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Publication numberUS5174272 A
Publication typeGrant
Application numberUS 07/880,158
Publication dateDec 29, 1992
Filing dateMay 6, 1992
Priority dateMay 6, 1992
Fee statusLapsed
Publication number07880158, 880158, US 5174272 A, US 5174272A, US-A-5174272, US5174272 A, US5174272A
InventorsAndrew J. Clark
Original AssigneeClark Andrew J
Export CitationBiBTeX, EndNote, RefMan
External Links: USPTO, USPTO Assignment, Espacenet
Charcoal grill discharge collector
US 5174272 A
The charcoal grill discharge collector is to be used on a charcoal grill of the type having a round, kettle-like body supported by a plurality of inclined legs for the purpose of capturing and storing ash, embers and bits of charcoal emanating from the grill body's vent ports.
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I claim:
1. A charcoal grill discharge collector for capturing and storing ash emanating from a charcoal fired barbeque grill, said grill including ash emanating vent ports and a plurality of supporting legs, said charcoal grill discharge collector comprising a high sided collector which includes a bottom, an open top, side walls, a hanger bar assembly at the top, a plurality of handles protruding from the side walls of the collector and a hanger bolt; said side walls include a plurality of slots, one of which is deeper than the rest and has one side relieved, therein into which the plurality of legs extend and a baffle inside the collector about the deeper slot and associated leg, portions of the side walls between adjacent slots extending to close proximity to said vent ports; wherein the collector is suspended from a hanger bolt on the bottom of the grill by a hanger bar assembly which is operable into and out of engagement with the hanger bolt; wherein the collector and hanger bar assembly are suspended from the hanger bolt when in the engagement position and the collector and hanger bar assembly can be removed when the hanger bar assembly is out of the engagement position.

Disposition of ash generated in a charcoal grill used for cooking has long been a problem from the standpoints of safety, cleanliness, convenience and ability to maintain a continuous burn. Some grills have an impervious metal body with no provision for discharge of ash and cooking must be interrupted after a few hours for removal of ash buildup which would otherwise extinguish the fire. Newer grills have vent ports to provide air for combustion and serve as an escape for ash which upon release is free to be carried away by the wind either before or after reaching an insufficient storage area. Ash not properly confined can be hazardous when hot and a filthy nuisance at any time.

Kettle grills have become extremely popular but thus far lack adequate ash capture capability and storage capacity due to space limitations between grill support legs. This invention accommodates grills of all sizes and permits placement of an extraordinarily large and volumious collector in close proximity to vent ports from which ash emanates. Slots in the collector's sidewall provide clearance for the grill's legs thereby allowing the collector to be raised close to the grill while the sections of the collector sidewall between slots function as windshields so ash can fall into the collector's storage area before being blown away by the wind. The collector's entry leg slot is deeper and of special shape to permit placing the collector between the grill's legs. A baffle is needed inside the collector for isolating the entry leg slot from the ash storage area to permit ash build up rather than spilling out of the entry leg slot, especially when a collector full of ash is removed from under the grill. The specially shaped entry leg slot of the collector and associated baffle are critical innovations of this invention because they allow the collector to be easily removed from under the grill while maintaining a complete upright orientation so none of the ash contents are spilled. After the collector is placed under the grill and raised into position it is suspended from a bolt protruding from the bottom center of the grill which is engaged by a hanger bar assembly equipped with a latching feature affixed to the top of the collector. The latching mechanism is activiated by thumb pressure on operation tabs positioned adjacent to the collector's handles. The user can conveniently grasp both collector handles and then operate the innovative latching mechanism with one or both thumbs to engage or release the locking mechanism.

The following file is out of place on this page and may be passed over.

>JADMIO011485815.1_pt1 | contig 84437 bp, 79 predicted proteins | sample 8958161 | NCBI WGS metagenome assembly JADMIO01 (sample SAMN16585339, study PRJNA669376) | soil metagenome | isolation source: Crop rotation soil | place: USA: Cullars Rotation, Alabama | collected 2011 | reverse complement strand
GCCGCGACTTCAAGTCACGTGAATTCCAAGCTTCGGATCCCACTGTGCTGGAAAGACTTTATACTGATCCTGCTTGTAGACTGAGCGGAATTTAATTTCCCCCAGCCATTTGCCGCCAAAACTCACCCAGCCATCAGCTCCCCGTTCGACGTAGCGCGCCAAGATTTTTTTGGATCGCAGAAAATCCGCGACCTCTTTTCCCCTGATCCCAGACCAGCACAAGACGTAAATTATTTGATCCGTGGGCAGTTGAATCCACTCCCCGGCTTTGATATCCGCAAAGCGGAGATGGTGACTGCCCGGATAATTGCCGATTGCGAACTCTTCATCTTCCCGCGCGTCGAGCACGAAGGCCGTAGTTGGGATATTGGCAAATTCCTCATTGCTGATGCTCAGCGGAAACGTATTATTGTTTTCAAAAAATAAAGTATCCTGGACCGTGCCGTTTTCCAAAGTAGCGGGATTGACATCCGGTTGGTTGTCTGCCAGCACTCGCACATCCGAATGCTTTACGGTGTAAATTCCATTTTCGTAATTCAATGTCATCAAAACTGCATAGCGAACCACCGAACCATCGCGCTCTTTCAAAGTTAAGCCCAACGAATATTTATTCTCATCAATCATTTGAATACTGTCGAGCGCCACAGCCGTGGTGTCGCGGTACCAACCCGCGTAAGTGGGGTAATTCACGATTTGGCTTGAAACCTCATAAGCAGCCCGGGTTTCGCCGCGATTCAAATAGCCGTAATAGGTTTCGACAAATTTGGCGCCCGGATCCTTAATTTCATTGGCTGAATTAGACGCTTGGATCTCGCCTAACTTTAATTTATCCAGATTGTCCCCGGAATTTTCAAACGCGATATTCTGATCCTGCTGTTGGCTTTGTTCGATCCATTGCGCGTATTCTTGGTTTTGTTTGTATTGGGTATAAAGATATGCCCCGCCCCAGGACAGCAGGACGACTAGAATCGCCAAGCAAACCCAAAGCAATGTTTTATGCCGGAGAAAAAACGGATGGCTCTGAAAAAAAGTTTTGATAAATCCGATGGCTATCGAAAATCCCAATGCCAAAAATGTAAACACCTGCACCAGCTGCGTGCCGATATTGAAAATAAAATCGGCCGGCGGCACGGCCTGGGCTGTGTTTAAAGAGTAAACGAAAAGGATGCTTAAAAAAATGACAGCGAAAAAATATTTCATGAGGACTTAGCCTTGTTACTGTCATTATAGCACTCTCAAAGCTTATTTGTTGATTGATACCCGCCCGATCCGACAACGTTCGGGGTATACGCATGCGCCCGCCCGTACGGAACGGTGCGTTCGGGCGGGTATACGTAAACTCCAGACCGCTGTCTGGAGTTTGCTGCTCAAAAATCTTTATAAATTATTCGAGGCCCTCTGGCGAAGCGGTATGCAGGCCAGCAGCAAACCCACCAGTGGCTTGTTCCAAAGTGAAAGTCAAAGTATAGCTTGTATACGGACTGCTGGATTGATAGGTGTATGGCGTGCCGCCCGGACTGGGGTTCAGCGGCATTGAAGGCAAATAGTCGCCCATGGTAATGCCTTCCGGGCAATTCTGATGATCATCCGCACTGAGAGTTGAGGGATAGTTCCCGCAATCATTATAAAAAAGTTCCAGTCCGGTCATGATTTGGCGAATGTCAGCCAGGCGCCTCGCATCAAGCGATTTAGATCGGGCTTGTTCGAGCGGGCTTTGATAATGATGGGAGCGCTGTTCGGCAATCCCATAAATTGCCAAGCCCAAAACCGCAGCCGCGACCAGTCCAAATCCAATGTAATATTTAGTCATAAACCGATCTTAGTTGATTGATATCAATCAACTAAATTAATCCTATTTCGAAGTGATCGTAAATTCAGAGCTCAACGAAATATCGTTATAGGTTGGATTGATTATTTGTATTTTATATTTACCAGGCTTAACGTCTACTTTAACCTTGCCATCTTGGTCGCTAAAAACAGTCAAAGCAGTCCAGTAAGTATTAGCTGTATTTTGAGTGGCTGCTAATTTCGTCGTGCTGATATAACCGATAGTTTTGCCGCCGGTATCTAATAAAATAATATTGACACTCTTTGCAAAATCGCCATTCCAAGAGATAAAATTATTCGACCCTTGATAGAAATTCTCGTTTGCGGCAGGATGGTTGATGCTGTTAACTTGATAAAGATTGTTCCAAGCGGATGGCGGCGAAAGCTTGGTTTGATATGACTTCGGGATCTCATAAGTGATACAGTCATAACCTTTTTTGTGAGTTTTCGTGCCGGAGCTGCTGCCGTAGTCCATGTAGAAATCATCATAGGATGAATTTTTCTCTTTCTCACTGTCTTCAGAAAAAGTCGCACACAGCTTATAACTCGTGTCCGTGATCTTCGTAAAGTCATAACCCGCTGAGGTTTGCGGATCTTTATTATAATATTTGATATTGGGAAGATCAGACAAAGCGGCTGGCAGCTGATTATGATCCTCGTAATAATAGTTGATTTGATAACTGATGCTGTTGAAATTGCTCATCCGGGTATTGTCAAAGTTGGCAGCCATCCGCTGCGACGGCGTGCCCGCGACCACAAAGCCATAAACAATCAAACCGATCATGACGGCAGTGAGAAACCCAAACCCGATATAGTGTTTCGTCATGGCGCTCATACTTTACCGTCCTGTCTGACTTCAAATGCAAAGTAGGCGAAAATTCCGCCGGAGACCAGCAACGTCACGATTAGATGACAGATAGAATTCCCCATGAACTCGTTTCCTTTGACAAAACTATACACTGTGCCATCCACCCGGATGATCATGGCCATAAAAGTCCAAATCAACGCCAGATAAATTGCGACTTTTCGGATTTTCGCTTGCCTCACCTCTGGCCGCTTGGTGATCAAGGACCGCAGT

Advantages of the charcoal grill discharge collector are that it is easy to use, stays securely in place, safe for the user and the environment, eliminates most of the ash mess associated with charcoal grilling and considerably extends the interval between ash removals.


FIG. 1 is a perspective view of the charcoal grill discharge collector secured in position on a kettle-type charcoal grill.

FIG. 2 shows the collector's hanger bar assembly in the unlocked position approaching the grill mounted hanger bolt. FIG. 2A is a cross-section of the hanger bar assembly showing construction features and their relationship in the unlocked position. FIG. 2B is a view looking up at the bottom of the hanger bar assembly and grill underside. FIG. 2C is a view similar to FIG. 2B with the hanger bolt deleted to emphasize the opening through which the hanger bolt enters the hanger bar assembly.

FIG. 3 shows the collector's hanger bar assembly locked onto the grill mounted hanger bolt. FIGS. 3A and 3B are similar to FIGS. 2A and 2B. FIG. 3C is similar to FIG. 2C except it shows the interference of the locking bar's narrow keyhole slot portion which engages the locking bolt, thereby securing collector in its service position on the grill. The side of the hanger bolt clearance hole holds the hanger bolt centered on the hanger bar assembly, preventing it from moving in the keyhole slot.